In 1957. L. became Professor of Biochemistry, Rockefeller University. There he devoted himself to the study of unusual phosphate compounds, . such, . as karbamoilfosfat, . structure of cancer cells, . thyroid hormone and its role in the regulation of energy exchange in the body, . processes, . occurring in the intermediate phases of metabolism,
. After receiving an honorary professor of Rockefeller University in 1970, L. until the last days of his life remained an active researcher.
L. died July 24, 1986, Mr.. in Pouskipsi (New York).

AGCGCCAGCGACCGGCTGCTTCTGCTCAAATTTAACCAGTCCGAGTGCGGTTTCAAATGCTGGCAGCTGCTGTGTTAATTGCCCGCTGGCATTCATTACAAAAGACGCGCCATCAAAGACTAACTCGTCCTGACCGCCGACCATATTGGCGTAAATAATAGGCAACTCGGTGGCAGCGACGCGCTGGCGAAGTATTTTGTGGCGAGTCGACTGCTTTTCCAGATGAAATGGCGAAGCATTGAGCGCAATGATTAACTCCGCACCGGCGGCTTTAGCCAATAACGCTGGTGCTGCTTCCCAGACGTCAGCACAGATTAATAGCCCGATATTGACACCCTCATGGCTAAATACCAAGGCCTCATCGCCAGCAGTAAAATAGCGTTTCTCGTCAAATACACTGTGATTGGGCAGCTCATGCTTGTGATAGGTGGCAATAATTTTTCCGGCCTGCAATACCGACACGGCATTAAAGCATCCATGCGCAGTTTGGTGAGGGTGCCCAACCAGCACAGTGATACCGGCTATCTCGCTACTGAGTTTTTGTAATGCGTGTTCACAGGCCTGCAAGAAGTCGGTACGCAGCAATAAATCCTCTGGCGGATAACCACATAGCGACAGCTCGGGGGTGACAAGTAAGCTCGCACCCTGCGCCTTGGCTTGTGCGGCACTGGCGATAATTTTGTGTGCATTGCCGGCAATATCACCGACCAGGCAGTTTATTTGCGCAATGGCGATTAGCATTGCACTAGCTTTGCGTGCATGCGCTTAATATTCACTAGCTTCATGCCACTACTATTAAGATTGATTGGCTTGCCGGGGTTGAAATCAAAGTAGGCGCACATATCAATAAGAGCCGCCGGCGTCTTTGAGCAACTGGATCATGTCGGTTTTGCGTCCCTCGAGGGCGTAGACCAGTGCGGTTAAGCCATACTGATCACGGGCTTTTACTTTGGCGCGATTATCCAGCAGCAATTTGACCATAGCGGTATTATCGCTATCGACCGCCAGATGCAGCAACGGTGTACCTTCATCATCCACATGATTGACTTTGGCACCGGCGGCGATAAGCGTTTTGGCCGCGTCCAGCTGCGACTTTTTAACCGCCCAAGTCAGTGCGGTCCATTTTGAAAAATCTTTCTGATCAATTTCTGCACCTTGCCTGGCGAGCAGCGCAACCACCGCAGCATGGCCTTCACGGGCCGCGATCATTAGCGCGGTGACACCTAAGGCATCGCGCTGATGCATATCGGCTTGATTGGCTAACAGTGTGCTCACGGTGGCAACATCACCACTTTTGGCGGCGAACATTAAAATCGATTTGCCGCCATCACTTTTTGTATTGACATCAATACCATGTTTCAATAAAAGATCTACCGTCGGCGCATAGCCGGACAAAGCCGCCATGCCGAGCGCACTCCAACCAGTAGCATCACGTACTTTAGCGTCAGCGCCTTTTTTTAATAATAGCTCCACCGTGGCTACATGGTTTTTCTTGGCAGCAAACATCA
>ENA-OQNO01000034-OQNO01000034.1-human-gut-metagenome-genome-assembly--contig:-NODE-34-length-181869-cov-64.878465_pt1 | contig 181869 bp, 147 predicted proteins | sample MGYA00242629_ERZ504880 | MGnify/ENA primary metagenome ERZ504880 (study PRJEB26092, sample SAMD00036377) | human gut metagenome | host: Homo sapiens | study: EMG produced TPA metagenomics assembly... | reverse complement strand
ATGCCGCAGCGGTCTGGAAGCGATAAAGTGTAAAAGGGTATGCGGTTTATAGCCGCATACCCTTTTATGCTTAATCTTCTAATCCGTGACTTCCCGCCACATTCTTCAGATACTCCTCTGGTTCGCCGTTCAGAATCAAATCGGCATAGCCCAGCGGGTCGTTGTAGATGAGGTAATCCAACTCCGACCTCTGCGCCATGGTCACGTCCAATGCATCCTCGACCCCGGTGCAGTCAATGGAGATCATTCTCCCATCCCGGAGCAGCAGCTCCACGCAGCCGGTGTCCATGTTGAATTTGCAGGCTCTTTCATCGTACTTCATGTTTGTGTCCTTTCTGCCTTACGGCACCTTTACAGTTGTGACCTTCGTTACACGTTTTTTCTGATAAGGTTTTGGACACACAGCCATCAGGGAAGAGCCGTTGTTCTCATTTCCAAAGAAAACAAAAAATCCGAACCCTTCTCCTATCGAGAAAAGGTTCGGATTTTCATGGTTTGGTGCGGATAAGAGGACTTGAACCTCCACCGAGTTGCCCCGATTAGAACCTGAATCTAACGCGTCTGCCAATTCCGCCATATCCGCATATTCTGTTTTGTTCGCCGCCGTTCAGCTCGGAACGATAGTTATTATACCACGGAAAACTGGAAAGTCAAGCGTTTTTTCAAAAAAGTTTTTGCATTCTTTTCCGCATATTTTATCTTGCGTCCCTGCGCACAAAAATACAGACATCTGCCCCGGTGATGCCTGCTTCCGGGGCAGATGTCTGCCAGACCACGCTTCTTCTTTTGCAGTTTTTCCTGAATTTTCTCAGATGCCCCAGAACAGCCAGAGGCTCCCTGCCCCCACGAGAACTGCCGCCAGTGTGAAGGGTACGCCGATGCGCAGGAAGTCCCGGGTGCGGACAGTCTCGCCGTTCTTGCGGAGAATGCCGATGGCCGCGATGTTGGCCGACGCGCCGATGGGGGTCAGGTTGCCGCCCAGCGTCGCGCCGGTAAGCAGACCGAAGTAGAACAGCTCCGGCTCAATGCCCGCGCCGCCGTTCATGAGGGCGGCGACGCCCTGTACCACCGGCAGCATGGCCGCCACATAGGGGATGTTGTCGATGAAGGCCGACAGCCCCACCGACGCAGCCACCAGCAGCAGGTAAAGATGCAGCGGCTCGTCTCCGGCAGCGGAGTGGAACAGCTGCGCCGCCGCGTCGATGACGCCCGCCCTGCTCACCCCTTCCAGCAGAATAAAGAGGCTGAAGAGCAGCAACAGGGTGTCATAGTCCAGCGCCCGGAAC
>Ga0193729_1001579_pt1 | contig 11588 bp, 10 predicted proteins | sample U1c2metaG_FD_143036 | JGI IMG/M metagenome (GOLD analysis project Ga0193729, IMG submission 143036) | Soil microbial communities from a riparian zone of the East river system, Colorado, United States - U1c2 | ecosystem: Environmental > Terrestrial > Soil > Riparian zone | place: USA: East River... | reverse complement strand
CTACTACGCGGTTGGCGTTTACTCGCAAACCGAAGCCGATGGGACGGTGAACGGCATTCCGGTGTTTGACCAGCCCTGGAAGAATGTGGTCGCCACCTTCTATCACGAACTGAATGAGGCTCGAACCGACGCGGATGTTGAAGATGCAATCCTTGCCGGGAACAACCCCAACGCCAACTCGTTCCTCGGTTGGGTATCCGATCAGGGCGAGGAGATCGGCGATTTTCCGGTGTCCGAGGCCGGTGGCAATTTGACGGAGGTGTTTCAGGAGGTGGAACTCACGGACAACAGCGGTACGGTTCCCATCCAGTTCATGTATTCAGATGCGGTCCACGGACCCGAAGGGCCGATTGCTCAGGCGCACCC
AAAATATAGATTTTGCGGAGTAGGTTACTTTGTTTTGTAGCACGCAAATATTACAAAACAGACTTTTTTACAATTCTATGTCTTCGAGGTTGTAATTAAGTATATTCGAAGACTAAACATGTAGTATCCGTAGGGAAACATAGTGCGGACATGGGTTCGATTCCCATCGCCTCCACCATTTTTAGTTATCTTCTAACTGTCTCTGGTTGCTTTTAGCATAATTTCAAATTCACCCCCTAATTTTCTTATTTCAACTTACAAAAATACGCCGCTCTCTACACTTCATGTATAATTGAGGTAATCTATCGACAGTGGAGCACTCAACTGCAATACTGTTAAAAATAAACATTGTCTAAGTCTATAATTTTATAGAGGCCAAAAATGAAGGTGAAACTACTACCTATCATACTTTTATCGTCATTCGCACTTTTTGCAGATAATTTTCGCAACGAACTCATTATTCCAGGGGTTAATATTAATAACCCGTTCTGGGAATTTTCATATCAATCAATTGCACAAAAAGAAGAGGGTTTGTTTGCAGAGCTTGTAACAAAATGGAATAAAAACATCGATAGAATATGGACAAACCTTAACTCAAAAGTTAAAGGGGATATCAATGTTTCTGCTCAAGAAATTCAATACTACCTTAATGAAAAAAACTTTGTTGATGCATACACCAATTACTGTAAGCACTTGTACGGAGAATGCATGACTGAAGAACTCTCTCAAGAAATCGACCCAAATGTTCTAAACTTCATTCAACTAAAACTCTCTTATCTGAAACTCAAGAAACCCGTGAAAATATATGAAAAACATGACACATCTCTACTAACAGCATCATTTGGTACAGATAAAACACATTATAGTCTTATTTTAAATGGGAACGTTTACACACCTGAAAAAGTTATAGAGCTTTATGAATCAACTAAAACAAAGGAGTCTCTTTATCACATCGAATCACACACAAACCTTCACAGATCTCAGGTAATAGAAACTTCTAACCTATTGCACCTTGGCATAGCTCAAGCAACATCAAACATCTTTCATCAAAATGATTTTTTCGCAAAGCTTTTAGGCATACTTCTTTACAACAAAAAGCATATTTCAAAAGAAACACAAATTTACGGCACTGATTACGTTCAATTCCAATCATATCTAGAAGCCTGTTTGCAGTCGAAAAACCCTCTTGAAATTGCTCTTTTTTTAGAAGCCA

L. was a member of the National Academy of Sciences, the American Society of Biochemistry, Garveevskogo Society, the American Philosophical Society, as well as foreign member of the Royal Society of London. He was awarded the Carl Neuberg Medal of the American Society of European Chemists (1948), the National Medal 'For his scientific achievements' of the National Science Foundation (1966). He was awarded the Mead Johnson Award of the American Academy of Pediatrics (1948), . honorary degrees from universities in Paris, . Aix - Marseille, . Chicago and Copenhagen, . and Harvard, . Rockefeller University and the Albert Einstein College of Medicine.,